Psalm 92:2-3, 13-14, 15-16
2 Corinthians 5:6-10
Planting Seeds – Yielding to the Mystery of Growth
Every time we read Sacred Scripture and digest the Word, we open ourselves to the realm of discernment and belief. All the readings today speak about growth and finding shade it the splendor of the cedar and branches of the mustard bush. The image of the first reading and the two parables contained in the gospel pertain to God’s desire for growth and fruitfulness. In particular, we are asked to relate these images to our personal faith and see where God can work with the barren branches of our life and how we, ourselves, are called to go out and make an effort of scattering the seed on the fertile ground of endless possibilities that God has gifted to us. Even though our efforts or desire to know and serve God more fully may sometimes overwhelm us, we are reminded today that no matter how small our attempts, no matter how small our faith, no matter how long it takes, a time will come when we see the fruits of such labor.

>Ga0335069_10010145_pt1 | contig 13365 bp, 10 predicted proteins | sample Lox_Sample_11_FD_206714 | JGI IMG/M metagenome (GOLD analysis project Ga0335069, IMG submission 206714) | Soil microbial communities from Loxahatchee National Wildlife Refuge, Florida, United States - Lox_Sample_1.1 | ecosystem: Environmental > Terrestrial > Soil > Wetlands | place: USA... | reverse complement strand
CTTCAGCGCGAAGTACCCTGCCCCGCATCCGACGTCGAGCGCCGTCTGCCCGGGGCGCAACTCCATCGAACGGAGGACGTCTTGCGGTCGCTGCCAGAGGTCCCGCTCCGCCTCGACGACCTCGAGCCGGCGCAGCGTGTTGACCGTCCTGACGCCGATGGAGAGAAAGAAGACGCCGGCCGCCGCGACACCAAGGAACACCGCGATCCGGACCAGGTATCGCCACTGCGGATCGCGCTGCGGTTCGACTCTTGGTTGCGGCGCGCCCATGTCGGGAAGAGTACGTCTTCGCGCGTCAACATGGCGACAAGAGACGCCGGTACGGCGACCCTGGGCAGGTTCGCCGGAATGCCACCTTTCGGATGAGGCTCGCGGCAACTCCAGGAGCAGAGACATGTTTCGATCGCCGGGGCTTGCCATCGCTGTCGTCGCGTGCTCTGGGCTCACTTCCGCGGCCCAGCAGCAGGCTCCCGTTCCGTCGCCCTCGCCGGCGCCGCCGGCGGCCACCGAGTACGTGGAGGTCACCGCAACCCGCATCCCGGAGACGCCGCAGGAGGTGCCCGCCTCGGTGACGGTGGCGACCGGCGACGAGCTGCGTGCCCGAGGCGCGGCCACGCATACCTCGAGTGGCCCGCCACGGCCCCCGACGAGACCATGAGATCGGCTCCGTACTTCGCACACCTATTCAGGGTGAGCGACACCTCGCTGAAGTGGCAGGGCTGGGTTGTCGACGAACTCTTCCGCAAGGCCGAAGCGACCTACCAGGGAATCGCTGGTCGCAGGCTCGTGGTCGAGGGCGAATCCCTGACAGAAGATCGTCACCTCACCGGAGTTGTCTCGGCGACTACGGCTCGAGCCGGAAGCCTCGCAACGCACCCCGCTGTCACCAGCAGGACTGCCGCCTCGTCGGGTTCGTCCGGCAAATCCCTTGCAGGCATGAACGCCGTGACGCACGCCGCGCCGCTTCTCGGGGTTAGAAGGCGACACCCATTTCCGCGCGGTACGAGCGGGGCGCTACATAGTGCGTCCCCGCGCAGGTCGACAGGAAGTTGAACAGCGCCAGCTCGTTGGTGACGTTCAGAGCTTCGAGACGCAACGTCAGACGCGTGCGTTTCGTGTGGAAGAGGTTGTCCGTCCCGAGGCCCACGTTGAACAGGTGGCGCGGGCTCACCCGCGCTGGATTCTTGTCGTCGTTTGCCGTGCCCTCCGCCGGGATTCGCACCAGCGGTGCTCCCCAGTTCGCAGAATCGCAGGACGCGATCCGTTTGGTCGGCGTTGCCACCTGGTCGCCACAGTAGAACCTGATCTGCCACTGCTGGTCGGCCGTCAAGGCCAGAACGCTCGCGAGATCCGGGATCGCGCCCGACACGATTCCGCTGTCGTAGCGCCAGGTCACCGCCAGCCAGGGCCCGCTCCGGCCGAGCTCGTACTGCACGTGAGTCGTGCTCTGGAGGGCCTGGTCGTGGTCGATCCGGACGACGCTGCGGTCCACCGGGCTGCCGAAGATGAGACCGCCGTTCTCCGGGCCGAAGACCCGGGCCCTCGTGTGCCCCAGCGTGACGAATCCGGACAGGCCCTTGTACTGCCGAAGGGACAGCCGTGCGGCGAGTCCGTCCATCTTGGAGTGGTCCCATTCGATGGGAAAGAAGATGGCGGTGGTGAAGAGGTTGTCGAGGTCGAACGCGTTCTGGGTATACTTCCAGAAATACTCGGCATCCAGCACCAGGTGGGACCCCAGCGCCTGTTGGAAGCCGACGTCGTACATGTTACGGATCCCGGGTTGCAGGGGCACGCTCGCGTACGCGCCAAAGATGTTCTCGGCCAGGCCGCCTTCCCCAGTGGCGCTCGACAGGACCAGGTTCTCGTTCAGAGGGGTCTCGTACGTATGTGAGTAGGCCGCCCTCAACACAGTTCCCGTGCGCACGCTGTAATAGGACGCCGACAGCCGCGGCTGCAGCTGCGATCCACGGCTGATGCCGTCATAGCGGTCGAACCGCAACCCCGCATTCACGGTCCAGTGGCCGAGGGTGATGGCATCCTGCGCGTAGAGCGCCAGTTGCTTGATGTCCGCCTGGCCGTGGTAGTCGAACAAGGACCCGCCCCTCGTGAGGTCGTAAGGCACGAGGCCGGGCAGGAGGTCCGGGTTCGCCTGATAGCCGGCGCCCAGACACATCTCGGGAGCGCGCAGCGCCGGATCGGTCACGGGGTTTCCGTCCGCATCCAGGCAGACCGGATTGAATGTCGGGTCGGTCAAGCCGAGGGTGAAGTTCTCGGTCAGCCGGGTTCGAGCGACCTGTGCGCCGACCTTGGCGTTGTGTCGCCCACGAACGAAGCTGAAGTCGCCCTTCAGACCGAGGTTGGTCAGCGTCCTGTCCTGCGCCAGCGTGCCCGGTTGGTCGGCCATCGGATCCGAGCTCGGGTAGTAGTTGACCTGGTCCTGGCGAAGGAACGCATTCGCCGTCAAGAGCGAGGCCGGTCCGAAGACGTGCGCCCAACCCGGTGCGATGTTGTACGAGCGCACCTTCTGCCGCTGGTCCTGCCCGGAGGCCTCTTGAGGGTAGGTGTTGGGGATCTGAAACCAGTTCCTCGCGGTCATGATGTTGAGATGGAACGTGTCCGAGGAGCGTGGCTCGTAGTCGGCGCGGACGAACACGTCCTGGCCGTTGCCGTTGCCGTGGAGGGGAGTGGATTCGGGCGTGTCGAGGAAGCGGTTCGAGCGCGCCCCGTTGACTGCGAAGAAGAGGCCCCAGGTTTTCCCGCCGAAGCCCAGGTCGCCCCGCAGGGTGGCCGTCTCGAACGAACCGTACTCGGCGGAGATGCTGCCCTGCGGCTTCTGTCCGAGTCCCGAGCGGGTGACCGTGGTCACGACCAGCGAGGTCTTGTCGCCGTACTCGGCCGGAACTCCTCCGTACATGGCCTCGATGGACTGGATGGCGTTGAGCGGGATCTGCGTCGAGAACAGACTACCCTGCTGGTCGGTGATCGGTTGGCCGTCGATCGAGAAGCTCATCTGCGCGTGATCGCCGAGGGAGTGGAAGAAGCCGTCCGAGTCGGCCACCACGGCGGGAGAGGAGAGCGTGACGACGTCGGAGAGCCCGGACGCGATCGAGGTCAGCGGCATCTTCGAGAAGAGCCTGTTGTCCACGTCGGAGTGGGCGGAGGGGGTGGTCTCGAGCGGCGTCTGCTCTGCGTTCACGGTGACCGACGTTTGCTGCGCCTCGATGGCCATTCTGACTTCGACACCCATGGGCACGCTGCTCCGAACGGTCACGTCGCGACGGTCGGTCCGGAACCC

Our lives are so complex. Relationships can be most profound and beautiful, but sometimes fall prey to hardship and pain. When relationships become difficult and people distance themselves from one another, the heart can break and the very faith to which we cling can be tested. Serious illness can either bring us closer to God or can become a catalyst to doubt His presence and the promise he gave to us that he would be with us until the end of time. Experiences of disappointment with people, communities, and various institutions may lead us to ask why we should bother in the first place; some might ask why God allows such negative things to happen. It is within the complexities of life that the mystery of God is revealed. The Lord grants humanity the gift of freedom so that we may make choices to glorify the gift freely given by Him, the Giver of the gift. However, the choices of others can leave us let down or hurt. The reality of a fragile economy can seriously leave people struggling to make ends meet or even lose their jobs. Such a reality finds its source ultimately in choices made and risks taken. When illness hits us, it ultimately has its roots in environmental factors around us, eating habits, or genetic manipulation; all of which points to individuals or nature making choices. To say God makes such choices to bring us suffering is to contradict the prophets and the wisdom of Christ and his apostles. It is abundantly clear in Sacred Scripture that God chooses that we have life and have it more abundantly by choosing Him and holding onto the promises He has given to us. God plants in our hearts the seed of promise that will bear fruit in the hope of eternal life.